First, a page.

Zachary A. Corker ’04 and Darren S. Morris ’05
Zachary A. Corker ’04 and Darren S. Morris ’05

Get the Party Started

From the people behind last year’s infamous Mather Lather foam party comes the latest attempt to sate the partying needs
By C.l. Griggs

From the people behind last year’s infamous Mather Lather foam party comes the latest attempt to sate the partying needs of restless Harvard students: Though the site’s name might seem oxymoronic, founders Zachary A. Corker ’04, Paul H. Hersh ’04 and Darren S. Morris ’05 have pledged themselves to a new breed of social justice by advocating what they call “equal opportunity partying.”

The fun-lovin’ trio behind are the winners of last year’s Harvard Student Agencies Entrepreneurial Contest, and are using their “huge upfront cash payment” to revolutionize campus social life. Even if you’re not looking to host the entire freshman class, Corker, Hersh and Morris insist that it is important to fight for your right to party. For those who decide to take matters into their own hands the boys offer the crucial elements to a successful room-party:


First and foremost the boys insist that registering a party is crucial to its success. “Basically a party is fun if it’s well planned and enough people go,” says Corker. With this planning in mind, depending on the size of the party, hosts must fill out the appropriate forms with the House or Freshman Dean’s Office. Larger parties may require a Beverage Authorization Team, and those with alcohol and 150+ guests need a Harvard University Police detail. Charging admission requires a license from the city of Cambridge. Tickets and wristbands can be purchased through links listed on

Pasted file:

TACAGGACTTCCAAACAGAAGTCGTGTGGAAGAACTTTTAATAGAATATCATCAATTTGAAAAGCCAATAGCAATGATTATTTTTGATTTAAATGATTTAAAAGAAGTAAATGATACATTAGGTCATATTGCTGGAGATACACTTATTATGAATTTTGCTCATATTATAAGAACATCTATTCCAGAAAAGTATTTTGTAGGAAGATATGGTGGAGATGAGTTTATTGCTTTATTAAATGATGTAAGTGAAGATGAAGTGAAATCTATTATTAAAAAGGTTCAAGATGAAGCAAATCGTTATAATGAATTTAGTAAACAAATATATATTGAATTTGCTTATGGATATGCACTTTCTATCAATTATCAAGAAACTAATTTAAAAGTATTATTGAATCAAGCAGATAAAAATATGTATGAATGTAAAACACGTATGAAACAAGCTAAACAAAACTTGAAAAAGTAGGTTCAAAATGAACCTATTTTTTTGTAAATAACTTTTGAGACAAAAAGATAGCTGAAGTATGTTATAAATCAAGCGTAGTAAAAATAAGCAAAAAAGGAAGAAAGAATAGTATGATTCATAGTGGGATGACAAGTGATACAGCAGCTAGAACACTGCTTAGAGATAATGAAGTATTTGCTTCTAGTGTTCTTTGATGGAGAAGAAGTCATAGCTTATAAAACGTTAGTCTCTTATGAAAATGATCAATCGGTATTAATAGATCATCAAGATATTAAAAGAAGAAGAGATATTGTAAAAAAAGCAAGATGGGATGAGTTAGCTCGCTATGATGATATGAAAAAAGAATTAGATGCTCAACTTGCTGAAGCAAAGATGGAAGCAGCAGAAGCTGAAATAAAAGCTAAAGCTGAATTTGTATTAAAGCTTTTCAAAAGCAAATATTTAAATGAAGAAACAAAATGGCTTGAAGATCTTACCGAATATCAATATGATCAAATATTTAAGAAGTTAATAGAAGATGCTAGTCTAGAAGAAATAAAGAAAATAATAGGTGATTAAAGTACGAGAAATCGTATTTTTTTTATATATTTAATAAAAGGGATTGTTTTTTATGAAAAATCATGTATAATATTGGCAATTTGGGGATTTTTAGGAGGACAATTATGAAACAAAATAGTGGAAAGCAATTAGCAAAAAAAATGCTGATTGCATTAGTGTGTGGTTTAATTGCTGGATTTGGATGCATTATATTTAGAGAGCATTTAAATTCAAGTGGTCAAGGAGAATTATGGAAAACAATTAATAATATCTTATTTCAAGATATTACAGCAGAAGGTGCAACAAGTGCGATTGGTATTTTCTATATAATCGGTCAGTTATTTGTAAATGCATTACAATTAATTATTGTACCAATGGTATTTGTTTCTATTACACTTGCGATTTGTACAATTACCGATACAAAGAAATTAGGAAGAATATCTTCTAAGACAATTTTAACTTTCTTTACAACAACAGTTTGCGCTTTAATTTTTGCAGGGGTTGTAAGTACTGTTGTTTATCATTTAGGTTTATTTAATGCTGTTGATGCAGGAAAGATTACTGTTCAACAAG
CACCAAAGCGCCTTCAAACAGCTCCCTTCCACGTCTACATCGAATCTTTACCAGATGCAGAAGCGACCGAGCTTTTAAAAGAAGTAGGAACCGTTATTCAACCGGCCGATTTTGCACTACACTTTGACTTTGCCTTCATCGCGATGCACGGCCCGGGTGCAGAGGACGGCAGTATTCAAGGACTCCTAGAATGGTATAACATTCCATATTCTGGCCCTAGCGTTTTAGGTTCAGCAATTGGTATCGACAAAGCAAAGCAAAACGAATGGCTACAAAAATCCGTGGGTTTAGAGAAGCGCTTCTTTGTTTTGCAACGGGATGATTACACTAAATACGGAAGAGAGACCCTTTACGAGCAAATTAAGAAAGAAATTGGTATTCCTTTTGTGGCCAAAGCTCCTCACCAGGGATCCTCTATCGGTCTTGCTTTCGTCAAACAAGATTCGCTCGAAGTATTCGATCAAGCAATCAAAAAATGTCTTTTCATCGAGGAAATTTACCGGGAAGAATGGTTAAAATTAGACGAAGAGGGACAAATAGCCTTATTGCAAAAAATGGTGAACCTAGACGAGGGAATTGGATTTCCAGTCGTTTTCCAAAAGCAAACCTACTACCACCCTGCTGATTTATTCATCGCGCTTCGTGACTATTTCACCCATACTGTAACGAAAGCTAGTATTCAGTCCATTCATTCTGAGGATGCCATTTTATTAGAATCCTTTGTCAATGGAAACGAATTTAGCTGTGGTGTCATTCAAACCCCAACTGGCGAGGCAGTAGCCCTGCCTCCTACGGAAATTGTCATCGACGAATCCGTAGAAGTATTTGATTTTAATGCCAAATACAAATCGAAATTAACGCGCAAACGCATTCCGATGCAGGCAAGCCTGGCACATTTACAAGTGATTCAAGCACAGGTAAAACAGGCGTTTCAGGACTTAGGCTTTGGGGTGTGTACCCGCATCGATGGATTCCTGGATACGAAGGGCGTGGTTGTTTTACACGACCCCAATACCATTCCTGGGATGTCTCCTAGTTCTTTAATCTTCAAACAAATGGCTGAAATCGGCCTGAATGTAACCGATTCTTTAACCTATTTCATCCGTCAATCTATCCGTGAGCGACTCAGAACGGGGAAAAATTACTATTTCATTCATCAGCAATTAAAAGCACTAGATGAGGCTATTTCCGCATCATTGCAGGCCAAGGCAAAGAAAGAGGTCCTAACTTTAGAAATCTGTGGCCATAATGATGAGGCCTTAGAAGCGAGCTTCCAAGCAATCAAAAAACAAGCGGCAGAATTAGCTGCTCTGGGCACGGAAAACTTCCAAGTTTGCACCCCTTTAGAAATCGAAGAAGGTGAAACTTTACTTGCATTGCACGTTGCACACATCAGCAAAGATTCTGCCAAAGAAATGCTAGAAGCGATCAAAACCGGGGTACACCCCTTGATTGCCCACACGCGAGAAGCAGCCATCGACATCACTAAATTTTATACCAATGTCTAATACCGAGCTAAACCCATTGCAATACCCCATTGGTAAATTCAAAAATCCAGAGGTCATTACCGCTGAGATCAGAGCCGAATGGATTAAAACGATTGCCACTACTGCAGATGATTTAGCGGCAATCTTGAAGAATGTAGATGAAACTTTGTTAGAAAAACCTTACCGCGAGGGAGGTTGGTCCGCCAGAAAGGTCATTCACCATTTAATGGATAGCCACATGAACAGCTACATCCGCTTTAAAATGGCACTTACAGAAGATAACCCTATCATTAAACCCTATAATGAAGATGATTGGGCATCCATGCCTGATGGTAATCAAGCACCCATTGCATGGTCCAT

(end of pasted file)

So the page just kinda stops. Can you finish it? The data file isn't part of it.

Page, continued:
“It’s all about good music,” says Hersh, who emphasizes that music can either make or break a party. He’s partial to 1990s themed parties because of the tunes.

Crowd Control

“A successful party is by definition crowded. We’ve resorted to a list before, but we’re more critical mass type guys,” says Corker.


“It’s not about how much money you spend,” Hersh notes. “I’ve been to parties where they spent $800 on alcohol that still turned out really bad.” The trio assures that fast flow isn’t necessary to throw a good party and that the right atmosphere can come at a low cost with the right planning.


The boys offer 3 simple formulas:

Bad party + alcohol = bad party

Good party + no alcohol = good party

Good party + alcohol = legendary

Their favorite drinks include the Blue Hawaii (vodka, pineapple juice and Blue Curacao) and Gin and Tonics for black light parties because of the fluorescent quinine. They also praise their house specialty—the Magnum 313 with Rum, Vodka, Cranberry Juice, OJ and a secret ingredient (it’s Sprite, shh!)


“Edible gummy stuff is great. Hidden Sweets has erotic gummy stuff, and there is a store called Sweet and Nasty that has great party snacks,” advises Corker.


With themes being a trickier issue, the boys advise against the hackneyed. “Pimps and hos never again,” they urge. They also note that a Latin-American Drug Lords party thrown last year went down in flames. Instead they offer ideas like Stocks n’ Bondage, Golf Pros and Tennis Hos, and Stoplight Parties where attendees wear Red (stop right there), Yellow (proceed with caution), or Green (go for it!) to indicate their willingness to get it on.

Secret Ingredient

“The number one successful key to a party is foam,” says Hersh. Corker prefers shaving cream, and cites a shaving cream wrestling party as his favorite event from last year. All else aside, “The most important thing is to have a vision for your party and follow through with it,” says Corker.